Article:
Investigation of replication fork progression and re-replication fork instability at the Drosophila follicle cell amplicons
Author(s)Alexander, Jessica L. (Jessica Lynne)
Massachusetts Institute of Technology. Department of Biology.
Terry L. Orr-Weaver.
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The Drosophila follicle cell amplicons are a well-established model system of origin firing, and have been extensively used to investigate the cis and trans-acting elements that govern origin regulation in metazoan development. Precisely timed origin initiation from defined genomic locations also has made the amplicons a powerful model system to delineate control of replication fork progression. We utilized this system to survey fork progression across diverse genomic positions from amplicons generated at ectopic genomic positions. Comparative genome hybridization (CGH) analysis reveals fork progression varies with the position of insertion, indicating fork movement is influenced by sequence, chromatin and/or chromosome architecture. Additionally, we have developed a slope analysis tool to measure changes in fork progression between different amplicons, as well as within a single amplified site. Together the CGH survey and slope analysis can be used to discover positions that are inhibitory to fork progression and delineate intrinsic sources of fork stalling across the genome. Furthermore, we utilized the amplicons to investigate the consequences of re-replication on fork stability. We find that double-strand breaks (DSBs) are generated at positions of active replication forks, supporting the model that head-to-tail collisions between adjacent replication forks generate DSBs during rereplication. A single fork collision and collapse event would block all subsequent forks, suggesting efficient break repair is required for continued fork movement at the amplicons. To define the pathways responsible for maintaining re-replication fork elongation, we developed the half-maximum distance analysis to measure global fork progression at each site of re-replication in the absence of various DNA damage response (DDR) and repair components. We find that fork progression is reduced in various DDR mutants, suggesting the DNA damage response is essential to maintain overall fork movement during re-replication. We also have begun to define the mechanisms of DSB repair during re-replication, and find the preferred pathway is influenced by repair efficiency and amplicon position. Our analysis thus establishes the Drosophila follicle cell amplicons as a re-replication model system and suggests that DSB repair pathway choice during re-replication is governed by genomic position, reaction kinetics and repair pathway competition.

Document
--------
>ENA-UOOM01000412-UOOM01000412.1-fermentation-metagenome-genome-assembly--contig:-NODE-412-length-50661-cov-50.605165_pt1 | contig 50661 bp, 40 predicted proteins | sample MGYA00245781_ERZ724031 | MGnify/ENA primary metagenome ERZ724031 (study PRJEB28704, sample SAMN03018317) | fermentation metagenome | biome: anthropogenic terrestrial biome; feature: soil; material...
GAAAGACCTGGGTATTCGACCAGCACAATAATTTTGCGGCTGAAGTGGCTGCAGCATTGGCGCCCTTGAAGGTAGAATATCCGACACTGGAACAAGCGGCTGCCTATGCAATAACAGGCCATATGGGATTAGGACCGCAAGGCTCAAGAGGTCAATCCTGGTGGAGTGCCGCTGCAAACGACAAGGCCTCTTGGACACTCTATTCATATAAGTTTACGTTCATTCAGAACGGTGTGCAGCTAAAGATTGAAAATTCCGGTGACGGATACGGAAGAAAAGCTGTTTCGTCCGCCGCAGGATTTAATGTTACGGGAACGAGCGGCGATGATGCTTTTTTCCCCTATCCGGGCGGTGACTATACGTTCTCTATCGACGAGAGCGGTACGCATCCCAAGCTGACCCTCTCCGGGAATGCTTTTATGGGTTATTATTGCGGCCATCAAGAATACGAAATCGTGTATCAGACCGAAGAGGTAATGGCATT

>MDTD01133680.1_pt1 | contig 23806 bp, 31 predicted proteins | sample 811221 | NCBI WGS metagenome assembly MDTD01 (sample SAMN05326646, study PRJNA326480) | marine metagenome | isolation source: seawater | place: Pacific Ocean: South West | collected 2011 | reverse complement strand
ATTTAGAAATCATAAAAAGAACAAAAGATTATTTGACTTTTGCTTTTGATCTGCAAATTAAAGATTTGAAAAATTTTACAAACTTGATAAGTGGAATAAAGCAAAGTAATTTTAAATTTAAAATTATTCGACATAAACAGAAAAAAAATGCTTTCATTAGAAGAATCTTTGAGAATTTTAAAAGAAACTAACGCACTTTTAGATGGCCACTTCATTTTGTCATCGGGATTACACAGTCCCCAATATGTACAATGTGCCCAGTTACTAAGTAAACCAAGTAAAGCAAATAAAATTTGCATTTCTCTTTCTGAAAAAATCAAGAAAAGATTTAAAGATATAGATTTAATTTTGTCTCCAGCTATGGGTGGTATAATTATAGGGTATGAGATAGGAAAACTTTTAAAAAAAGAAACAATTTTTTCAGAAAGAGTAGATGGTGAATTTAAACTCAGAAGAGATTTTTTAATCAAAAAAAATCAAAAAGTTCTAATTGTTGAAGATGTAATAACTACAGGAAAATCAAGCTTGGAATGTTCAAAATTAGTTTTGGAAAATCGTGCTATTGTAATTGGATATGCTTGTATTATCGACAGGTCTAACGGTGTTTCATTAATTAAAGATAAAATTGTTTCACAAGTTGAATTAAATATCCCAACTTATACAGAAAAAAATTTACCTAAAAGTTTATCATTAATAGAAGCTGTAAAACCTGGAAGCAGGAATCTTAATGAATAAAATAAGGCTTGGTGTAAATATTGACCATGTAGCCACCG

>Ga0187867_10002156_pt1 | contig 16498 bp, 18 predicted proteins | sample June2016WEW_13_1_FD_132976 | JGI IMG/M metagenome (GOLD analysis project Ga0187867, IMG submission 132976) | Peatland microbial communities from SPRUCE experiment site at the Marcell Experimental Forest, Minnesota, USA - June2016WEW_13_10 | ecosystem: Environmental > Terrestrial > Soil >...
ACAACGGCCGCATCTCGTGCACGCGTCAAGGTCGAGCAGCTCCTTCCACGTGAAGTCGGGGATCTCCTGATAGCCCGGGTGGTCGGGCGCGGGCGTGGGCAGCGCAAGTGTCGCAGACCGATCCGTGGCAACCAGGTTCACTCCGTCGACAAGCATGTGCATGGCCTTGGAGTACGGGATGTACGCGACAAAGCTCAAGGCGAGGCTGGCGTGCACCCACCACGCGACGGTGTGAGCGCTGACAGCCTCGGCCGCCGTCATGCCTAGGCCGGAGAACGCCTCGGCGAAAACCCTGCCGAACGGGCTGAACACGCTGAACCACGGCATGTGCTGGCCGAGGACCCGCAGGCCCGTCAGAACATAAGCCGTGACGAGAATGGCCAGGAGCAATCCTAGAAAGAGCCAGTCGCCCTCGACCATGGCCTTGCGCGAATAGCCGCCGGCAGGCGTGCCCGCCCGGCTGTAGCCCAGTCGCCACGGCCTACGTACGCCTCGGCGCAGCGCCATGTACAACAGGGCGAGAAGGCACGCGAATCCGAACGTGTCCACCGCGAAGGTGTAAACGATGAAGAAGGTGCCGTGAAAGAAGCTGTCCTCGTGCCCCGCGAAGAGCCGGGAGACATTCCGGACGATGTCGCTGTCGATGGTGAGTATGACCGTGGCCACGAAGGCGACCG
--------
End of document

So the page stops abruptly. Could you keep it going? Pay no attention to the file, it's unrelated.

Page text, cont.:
Thesis: Ph. D., Massachusetts Institute of Technology, Department of Biology, 2016.Cataloged from PDF version of thesis.Includes bibliographical references.
DepartmentMassachusetts Institute of Technology. Department of Biology.
Massachusetts Institute of Technology